Inspector Assaults Reported as China Cracks Down on Polluters

Turn to the nation's most objective and informative daily environmental news resource to learn how the United States and key players around the world are responding to the environmental...

By Michael Standaert

Several cases of obstruction and physical attacks on local environmental officials in China surfaced in recent weeks as they conduct special inspections nationwide, the Ministry of Environmental Protection noted April 17.

During the first two weeks of April alone, about 73 percent of the companies involved in the central government’s nationwide inspection campaign were found to have environmental violations ranging from illegal production activities, failure to use pollution control technologies, poor wastewater treatment and excessive emissions, the ministry said.

While many companies view the inspections as intrusive, the intensity of their resistance has come as a surprise to officials.

Ministry officials inspecting the Lujie Environmental Protection Technology Co. Ltd., which produces industrial boilers, were locked in a room for an hour and had to be escorted from the facility by police April 16, according to China Environment News, the ministry’s official news agency.

Inspectors found that the Beijing company was using substandard coal-fired boilers during the smelting process to produce the industrial boilers and failed to properly treat dust, waste gas and noise pollution.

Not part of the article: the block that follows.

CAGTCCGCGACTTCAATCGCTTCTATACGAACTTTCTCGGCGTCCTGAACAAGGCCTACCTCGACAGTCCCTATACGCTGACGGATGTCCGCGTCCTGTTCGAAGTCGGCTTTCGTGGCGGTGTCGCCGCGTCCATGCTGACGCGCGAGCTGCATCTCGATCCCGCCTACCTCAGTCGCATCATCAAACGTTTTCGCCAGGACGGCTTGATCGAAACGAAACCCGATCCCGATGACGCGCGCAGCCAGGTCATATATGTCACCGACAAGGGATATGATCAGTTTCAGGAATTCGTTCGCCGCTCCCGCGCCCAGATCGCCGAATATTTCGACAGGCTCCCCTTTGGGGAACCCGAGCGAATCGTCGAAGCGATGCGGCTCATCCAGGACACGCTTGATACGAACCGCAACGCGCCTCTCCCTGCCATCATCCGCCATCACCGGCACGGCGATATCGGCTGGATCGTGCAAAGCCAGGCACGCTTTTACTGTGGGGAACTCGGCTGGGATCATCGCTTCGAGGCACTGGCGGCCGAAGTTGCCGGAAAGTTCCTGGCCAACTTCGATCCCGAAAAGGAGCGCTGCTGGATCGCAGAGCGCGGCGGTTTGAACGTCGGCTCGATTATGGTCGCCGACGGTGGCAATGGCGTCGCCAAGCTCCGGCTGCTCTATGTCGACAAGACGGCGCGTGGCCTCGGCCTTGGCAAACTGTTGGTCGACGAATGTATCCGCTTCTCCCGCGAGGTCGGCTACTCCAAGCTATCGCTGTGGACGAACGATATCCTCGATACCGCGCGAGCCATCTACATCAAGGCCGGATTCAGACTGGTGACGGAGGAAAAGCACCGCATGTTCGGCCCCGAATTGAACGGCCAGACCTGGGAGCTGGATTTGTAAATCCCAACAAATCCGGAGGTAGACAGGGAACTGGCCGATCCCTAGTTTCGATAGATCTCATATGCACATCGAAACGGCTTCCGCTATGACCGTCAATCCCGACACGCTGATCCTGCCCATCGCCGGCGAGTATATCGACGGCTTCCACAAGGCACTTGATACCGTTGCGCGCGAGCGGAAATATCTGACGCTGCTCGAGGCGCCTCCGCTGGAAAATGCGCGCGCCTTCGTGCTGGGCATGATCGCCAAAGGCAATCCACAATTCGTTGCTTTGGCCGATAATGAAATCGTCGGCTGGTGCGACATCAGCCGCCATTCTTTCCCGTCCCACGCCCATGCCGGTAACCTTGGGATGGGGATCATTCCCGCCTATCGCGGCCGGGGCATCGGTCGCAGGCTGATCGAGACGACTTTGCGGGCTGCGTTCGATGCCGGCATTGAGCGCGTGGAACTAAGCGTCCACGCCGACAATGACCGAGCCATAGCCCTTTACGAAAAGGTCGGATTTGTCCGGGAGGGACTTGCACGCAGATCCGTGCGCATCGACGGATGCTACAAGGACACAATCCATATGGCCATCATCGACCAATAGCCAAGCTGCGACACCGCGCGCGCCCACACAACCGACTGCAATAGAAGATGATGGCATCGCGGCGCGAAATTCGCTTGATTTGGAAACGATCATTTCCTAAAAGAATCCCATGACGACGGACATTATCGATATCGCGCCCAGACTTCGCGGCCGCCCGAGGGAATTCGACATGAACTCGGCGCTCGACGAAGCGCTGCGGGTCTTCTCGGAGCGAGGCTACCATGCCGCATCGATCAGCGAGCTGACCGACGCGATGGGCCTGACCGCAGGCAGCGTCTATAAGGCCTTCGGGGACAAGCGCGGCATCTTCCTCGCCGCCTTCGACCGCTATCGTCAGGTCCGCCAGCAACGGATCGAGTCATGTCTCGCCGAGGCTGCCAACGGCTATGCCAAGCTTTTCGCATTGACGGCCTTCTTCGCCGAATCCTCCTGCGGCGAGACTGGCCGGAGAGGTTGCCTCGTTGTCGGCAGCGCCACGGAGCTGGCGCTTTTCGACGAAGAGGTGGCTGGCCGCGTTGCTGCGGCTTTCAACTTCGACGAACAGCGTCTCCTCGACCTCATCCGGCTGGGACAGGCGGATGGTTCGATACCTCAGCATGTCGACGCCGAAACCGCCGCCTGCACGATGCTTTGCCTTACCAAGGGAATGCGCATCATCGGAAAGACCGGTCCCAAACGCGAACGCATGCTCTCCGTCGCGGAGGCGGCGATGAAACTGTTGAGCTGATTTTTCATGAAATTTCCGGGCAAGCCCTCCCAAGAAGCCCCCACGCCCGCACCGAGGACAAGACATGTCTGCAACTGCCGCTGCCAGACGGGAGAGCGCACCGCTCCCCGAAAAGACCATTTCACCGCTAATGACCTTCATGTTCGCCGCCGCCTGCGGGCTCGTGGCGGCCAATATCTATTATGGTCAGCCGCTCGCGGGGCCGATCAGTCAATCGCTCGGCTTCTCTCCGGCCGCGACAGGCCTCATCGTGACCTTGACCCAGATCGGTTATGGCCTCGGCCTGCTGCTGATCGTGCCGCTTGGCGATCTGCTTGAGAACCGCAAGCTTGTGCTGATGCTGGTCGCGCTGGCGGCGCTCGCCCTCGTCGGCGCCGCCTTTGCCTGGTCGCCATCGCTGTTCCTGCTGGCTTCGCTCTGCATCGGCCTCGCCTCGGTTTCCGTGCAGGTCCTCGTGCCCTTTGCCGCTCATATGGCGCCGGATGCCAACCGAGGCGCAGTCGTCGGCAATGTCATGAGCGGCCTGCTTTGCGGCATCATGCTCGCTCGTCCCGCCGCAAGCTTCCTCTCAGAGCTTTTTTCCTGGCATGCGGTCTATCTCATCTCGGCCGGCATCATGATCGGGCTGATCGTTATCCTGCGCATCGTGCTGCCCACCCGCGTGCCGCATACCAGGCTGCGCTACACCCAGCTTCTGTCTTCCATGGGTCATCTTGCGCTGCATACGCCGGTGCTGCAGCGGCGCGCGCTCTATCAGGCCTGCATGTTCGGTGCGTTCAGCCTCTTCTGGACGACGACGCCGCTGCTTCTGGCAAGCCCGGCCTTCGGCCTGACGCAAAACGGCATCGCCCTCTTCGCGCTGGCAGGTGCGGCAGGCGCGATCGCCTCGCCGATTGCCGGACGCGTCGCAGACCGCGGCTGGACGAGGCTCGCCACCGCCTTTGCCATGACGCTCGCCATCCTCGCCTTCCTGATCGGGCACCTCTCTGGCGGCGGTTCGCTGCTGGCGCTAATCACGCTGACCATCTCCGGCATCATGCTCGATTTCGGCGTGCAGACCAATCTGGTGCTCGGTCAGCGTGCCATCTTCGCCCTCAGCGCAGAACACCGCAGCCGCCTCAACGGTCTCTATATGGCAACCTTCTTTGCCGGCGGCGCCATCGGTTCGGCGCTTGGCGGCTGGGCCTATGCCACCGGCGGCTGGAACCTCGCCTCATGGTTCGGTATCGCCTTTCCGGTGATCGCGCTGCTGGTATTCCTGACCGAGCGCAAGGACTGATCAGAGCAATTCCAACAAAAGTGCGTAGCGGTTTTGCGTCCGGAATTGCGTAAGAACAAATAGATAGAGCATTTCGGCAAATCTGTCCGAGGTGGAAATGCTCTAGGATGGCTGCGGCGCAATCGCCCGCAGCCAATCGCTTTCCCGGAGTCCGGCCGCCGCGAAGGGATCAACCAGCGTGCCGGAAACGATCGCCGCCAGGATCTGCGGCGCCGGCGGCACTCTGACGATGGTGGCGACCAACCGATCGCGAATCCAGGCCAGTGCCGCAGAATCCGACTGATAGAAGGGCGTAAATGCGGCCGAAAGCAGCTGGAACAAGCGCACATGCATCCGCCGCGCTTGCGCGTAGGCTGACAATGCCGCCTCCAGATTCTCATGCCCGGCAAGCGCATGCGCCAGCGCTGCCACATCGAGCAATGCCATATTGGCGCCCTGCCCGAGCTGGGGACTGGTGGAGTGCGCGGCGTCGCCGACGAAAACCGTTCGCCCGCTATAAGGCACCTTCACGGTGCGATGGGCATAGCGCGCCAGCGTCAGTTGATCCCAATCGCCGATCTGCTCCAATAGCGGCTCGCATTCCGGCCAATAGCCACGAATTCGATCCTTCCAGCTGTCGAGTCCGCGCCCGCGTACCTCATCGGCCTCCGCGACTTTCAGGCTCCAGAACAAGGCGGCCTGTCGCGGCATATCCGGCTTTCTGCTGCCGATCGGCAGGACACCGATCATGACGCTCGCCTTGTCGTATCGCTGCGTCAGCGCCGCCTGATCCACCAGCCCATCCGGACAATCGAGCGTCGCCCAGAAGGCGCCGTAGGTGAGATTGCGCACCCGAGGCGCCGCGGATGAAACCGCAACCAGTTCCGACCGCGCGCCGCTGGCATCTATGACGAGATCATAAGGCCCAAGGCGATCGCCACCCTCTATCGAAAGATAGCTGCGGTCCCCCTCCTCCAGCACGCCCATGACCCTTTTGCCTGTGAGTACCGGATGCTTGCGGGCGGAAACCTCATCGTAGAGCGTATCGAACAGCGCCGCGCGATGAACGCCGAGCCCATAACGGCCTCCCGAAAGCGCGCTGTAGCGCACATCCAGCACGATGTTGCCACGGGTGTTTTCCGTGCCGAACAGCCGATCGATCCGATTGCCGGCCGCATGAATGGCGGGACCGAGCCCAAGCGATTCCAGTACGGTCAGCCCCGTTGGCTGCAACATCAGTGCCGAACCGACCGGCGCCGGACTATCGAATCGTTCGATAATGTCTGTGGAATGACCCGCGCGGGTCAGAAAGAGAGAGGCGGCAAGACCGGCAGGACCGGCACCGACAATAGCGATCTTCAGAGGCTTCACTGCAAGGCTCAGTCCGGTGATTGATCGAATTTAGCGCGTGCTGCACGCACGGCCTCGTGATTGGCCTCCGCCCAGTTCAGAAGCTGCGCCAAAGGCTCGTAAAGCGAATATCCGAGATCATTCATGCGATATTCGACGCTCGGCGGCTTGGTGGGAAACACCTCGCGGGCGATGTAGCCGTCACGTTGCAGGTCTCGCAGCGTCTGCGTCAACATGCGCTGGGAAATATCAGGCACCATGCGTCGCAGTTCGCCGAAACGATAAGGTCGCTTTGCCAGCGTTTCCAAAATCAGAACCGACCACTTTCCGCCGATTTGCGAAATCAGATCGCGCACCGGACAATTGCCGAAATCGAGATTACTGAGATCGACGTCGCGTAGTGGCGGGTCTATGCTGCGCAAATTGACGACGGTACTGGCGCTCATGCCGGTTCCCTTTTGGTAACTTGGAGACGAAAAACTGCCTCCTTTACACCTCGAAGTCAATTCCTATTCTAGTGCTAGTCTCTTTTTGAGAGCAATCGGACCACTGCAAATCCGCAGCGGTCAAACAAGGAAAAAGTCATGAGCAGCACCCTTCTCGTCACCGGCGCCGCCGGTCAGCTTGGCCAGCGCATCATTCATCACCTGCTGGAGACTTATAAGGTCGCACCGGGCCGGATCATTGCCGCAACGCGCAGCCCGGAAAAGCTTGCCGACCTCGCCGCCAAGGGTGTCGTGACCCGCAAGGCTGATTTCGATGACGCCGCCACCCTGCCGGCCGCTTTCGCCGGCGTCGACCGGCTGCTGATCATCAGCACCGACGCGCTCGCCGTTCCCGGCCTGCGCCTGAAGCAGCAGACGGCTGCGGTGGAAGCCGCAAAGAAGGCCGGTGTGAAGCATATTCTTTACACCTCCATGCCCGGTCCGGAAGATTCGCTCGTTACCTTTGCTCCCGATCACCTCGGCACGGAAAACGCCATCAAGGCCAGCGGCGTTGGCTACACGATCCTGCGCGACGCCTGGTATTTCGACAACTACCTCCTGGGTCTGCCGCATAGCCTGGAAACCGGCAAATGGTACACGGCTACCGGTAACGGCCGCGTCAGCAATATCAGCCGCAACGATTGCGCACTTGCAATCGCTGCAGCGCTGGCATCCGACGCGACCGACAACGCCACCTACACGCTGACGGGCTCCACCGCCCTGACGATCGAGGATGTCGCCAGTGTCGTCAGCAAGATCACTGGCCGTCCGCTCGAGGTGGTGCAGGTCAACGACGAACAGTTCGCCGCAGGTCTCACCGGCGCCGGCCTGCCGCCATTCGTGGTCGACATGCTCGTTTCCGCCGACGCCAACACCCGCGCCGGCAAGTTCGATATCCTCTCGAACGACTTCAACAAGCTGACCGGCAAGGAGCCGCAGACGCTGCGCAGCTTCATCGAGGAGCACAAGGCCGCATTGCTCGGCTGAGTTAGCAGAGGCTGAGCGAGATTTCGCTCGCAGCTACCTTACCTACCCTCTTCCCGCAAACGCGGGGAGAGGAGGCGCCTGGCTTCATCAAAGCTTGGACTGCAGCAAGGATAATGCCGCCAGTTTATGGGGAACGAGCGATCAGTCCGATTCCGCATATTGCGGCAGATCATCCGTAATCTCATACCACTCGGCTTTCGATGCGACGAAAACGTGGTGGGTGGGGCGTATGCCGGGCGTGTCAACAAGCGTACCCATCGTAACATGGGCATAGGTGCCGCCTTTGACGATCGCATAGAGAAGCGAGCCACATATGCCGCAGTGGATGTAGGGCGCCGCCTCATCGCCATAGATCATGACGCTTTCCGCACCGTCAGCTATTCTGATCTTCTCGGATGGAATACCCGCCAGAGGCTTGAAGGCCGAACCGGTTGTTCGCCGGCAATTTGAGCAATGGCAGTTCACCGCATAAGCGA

A company representative later said the inspectors did not have the proper identification and documents to conduct the inspection and locked them in a room until police released them.

In another incident, environmental inspectors from the Wenling environmental protection bureau in coastal Zhejiang province photographed oil from Taizhou Dali Explosion-Proof Motor Co. Ltd. leaking into an area waterway. They became involved in a scuffle with company workers during which a camera was taken away, local state-run media reported April 17.

Police were called to calm the situation and Taizhou Dali was ordered to halt production so that a full-scale environmental inspection could take place.

During an On April 6 in Xiangtan, Hunan province, local environmental protection officials were inspecting water quality in the Lianshui River near the site of Xiangda Gravel Co. when company employees attacked them and broke several windows of the vans they were traveling in.

In previous inspections, environmental officials noted that the gravel operation did not contain wastewater properly, often leading to runoff from the site turning water yellow with heavy sediment for up to a kilometer downstream. The company was ordered to take remedial action as far back as 2014, China Environment News reported April 7.

In another incident March 17, four environmental inspectors were reported injured and a phone was smashed while they were trying to collect evidence of environmental violations at the Yi Xiang Textile Co. Ltd. in Anhui province, local state-run media reported in several outlets.

The attack occurred after the environmental officials found the company did not have the proper environmental impact assessments to expand the facility, which had been told to complete them a few years ago, according to a report.

To contact the reporter on this story: Michael Standaert in Shenzhen, China, at correspondents@bna.com

To contact the editor responsible for this story: Greg Henderson at ghenderson@bna.com

Copyright © 2017 The Bureau of National Affairs, Inc. All Rights Reserved.

Request Environment & Energy Report